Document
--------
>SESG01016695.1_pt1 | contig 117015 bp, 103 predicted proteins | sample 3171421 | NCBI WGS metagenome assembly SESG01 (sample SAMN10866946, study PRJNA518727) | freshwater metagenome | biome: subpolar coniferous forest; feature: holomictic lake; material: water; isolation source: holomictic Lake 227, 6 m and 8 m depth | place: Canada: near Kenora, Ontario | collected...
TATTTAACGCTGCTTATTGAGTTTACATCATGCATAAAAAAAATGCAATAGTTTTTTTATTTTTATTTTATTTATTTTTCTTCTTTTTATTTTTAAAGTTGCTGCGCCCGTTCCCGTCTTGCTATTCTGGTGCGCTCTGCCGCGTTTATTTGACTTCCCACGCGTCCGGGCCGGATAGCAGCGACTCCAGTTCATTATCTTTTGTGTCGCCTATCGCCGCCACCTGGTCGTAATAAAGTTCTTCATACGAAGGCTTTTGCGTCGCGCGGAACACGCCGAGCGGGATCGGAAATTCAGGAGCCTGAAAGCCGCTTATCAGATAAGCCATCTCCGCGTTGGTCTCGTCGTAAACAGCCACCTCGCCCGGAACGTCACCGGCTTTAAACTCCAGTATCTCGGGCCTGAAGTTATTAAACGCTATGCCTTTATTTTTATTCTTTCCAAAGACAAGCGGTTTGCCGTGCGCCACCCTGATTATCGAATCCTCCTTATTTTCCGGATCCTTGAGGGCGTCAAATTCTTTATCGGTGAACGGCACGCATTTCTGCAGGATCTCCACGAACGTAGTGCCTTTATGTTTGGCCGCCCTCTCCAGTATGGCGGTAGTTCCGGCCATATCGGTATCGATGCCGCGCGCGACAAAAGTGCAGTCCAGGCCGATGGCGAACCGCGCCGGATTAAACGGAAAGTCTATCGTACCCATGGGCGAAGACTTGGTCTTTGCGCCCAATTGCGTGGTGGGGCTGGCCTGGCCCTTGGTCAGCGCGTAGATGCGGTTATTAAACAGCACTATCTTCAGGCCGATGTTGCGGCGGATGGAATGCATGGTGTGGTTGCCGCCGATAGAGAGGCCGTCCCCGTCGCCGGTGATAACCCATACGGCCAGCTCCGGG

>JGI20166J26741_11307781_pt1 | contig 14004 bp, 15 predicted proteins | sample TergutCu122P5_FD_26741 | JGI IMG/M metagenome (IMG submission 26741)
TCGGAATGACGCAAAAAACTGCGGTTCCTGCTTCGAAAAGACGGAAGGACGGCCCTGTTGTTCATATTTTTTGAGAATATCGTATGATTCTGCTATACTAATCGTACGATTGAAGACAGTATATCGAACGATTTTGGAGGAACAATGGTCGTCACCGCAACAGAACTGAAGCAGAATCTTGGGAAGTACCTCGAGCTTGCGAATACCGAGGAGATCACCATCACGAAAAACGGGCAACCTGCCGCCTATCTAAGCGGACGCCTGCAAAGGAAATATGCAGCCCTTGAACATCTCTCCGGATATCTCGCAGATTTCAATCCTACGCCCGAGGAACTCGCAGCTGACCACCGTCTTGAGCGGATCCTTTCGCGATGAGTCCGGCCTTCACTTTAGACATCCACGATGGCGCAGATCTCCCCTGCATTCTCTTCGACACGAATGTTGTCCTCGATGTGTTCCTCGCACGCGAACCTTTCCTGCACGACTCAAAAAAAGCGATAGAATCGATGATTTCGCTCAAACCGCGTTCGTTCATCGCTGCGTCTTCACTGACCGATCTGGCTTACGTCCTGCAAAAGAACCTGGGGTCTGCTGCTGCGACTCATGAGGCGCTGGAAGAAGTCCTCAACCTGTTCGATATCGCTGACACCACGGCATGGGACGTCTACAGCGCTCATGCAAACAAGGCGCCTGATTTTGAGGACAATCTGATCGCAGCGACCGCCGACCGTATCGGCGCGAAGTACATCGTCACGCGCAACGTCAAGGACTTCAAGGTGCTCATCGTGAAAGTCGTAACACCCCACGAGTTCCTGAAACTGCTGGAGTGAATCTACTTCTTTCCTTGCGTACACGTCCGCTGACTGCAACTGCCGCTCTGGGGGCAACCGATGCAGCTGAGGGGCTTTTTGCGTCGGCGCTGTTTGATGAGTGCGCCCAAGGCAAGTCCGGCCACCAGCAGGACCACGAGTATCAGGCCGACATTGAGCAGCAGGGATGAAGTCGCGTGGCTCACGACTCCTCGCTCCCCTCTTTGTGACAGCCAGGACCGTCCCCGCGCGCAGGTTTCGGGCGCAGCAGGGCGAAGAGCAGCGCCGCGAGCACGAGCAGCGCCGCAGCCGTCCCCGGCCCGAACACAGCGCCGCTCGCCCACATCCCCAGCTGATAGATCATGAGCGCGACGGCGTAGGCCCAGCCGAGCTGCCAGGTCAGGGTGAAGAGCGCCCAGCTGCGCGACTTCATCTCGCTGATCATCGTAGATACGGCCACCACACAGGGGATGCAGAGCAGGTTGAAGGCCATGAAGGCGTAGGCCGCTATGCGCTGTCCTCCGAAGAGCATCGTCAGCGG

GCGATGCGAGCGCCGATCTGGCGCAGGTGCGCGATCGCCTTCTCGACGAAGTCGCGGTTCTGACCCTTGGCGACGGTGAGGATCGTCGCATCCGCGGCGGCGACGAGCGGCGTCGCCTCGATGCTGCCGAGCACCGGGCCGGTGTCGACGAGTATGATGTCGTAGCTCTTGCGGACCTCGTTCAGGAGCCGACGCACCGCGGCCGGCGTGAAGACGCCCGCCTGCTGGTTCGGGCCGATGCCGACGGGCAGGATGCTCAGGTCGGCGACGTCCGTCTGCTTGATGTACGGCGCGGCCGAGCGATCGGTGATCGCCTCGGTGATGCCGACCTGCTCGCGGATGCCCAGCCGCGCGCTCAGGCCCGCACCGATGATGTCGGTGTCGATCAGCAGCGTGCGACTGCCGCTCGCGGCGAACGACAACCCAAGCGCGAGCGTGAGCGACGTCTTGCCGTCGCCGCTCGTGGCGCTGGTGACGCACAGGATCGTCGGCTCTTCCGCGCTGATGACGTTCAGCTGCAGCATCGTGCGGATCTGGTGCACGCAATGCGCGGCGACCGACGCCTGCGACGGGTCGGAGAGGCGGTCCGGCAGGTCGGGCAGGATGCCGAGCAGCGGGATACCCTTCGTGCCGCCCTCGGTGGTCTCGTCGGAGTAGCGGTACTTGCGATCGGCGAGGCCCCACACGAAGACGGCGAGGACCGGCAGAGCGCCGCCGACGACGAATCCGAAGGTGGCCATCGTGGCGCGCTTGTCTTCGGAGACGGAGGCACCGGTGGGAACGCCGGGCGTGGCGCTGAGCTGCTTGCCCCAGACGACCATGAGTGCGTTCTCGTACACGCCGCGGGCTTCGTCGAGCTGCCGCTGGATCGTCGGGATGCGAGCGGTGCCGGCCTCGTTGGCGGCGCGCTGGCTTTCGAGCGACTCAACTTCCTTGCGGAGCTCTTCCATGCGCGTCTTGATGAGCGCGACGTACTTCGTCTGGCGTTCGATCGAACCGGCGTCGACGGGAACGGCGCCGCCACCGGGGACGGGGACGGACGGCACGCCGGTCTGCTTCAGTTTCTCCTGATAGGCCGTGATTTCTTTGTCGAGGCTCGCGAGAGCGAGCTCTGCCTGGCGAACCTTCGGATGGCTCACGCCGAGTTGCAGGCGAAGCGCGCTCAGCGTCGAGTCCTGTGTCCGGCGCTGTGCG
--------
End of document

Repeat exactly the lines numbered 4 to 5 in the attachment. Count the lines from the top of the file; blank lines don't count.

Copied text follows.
TCGGAATGACGCAAAAAACTGCGGTTCCTGCTTCGAAAAGACGGAAGGACGGCCCTGTTGTTCATATTTTTTGAGAATATCGTATGATTCTGCTATACTAATCGTACGATTGAAGACAGTATATCGAACGATTTTGGAGGAACAATGGTCGTCACCGCAACAGAACTGAAGCAGAATCTTGGGAAGTACCTCGAGCTTGCGAATACCGAGGAGATCACCATCACGAAAAACGGGCAACCTGCCGCCTATCTAAGCGGACGCCTGCAAAGGAAATATGCAGCCCTTGAACATCTCTCCGGATATCTCGCAGATTTCAATCCTACGCCCGAGGAACTCGCAGCTGACCACCGTCTTGAGCGGATCCTTTCGCGATGAGTCCGGCCTTCACTTTAGACATCCACGATGGCGCAGATCTCCCCTGCATTCTCTTCGACACGAATGTTGTCCTCGATGTGTTCCTCGCACGCGAACCTTTCCTGCACGACTCAAAAAAAGCGATAGAATCGATGATTTCGCTCAAACCGCGTTCGTTCATCGCTGCGTCTTCACTGACCGATCTGGCTTACGTCCTGCAAAAGAACCTGGGGTCTGCTGCTGCGACTCATGAGGCGCTGGAAGAAGTCCTCAACCTGTTCGATATCGCTGACACCACGGCATGGGACGTCTACAGCGCTCATGCAAACAAGGCGCCTGATTTTGAGGACAATCTGATCGCAGCGACCGCCGACCGTATCGGCGCGAAGTACATCGTCACGCGCAACGTCAAGGACTTCAAGGTGCTCATCGTGAAAGTCGTAACACCCCACGAGTTCCTGAAACTGCTGGAGTGAATCTACTTCTTTCCTTGCGTACACGTCCGCTGACTGCAACTGCCGCTCTGGGGGCAACCGATGCAGCTGAGGGGCTTTTTGCGTCGGCGCTGTTTGATGAGTGCGCCCAAGGCAAGTCCGGCCACCAGCAGGACCACGAGTATCAGGCCGACATTGAGCAGCAGGGATGAAGTCGCGTGGCTCACGACTCCTCGCTCCCCTCTTTGTGACAGCCAGGACCGTCCCCGCGCGCAGGTTTCGGGCGCAGCAGGGCGAAGAGCAGCGCCGCGAGCACGAGCAGCGCCGCAGCCGTCCCCGGCCCGAACACAGCGCCGCTCGCCCACATCCCCAGCTGATAGATCATGAGCGCGACGGCGTAGGCCCAGCCGAGCTGCCAGGTCAGGGTGAAGAGCGCCCAGCTGCGCGACTTCATCTCGCTGATCATCGTAGATACGGCCACCACACAGGGGATGCAGAGCAGGTTGAAGGCCATGAAGGCGTAGGCCGCTATGCGCTGTCCTCCGAAGAGCATCGTCAGCGG

GCGATGCGAGCGCCGATCTGGCGCAGGTGCGCGATCGCCTTCTCGACGAAGTCGCGGTTCTGACCCTTGGCGACGGTGAGGATCGTCGCATCCGCGGCGGCGACGAGCGGCGTCGCCTCGATGCTGCCGAGCACCGGGCCGGTGTCGACGAGTATGATGTCGTAGCTCTTGCGGACCTCGTTCAGGAGCCGACGCACCGCGGCCGGCGTGAAGACGCCCGCCTGCTGGTTCGGGCCGATGCCGACGGGCAGGATGCTCAGGTCGGCGACGTCCGTCTGCTTGATGTACGGCGCGGCCGAGCGATCGGTGATCGCCTCGGTGATGCCGACCTGCTCGCGGATGCCCAGCCGCGCGCTCAGGCCCGCACCGATGATGTCGGTGTCGATCAGCAGCGTGCGACTGCCGCTCGCGGCGAACGACAACCCAAGCGCGAGCGTGAGCGACGTCTTGCCGTCGCCGCTCGTGGCGCTGGTGACGCACAGGATCGTCGGCTCTTCCGCGCTGATGACGTTCAGCTGCAGCATCGTGCGGATCTGGTGCACGCAATGCGCGGCGACCGACGCCTGCGACGGGTCGGAGAGGCGGTCCGGCAGGTCGGGCAGGATGCCGAGCAGCGGGATACCCTTCGTGCCGCCCTCGGTGGTCTCGTCGGAGTAGCGGTACTTGCGATCGGCGAGGCCCCACACGAAGACGGCGAGGACCGGCAGAGCGCCGCCGACGACGAATCCGAAGGTGGCCATCGTGGCGCGCTTGTCTTCGGAGACGGAGGCACCGGTGGGAACGCCGGGCGTGGCGCTGAGCTGCTTGCCCCAGACGACCATGAGTGCGTTCTCGTACACGCCGCGGGCTTCGTCGAGCTGCCGCTGGATCGTCGGGATGCGAGCGGTGCCGGCCTCGTTGGCGGCGCGCTGGCTTTCGAGCGACTCAACTTCCTTGCGGAGCTCTTCCATGCGCGTCTTGATGAGCGCGACGTACTTCGTCTGGCGTTCGATCGAACCGGCGTCGACGGGAACGGCGCCGCCACCGGGGACGGGGACGGACGGCACGCCGGTCTGCTTCAGTTTCTCCTGATAGGCCGTGATTTCTTTGTCGAGGCTCGCGAGAGCGAGCTCTGCCTGGCGAACCTTCGGATGGCTCACGCCGAGTTGCAGGCGAAGCGCGCTCAGCGTCGAGTCCTGTGTCCGGCGCTGTGCG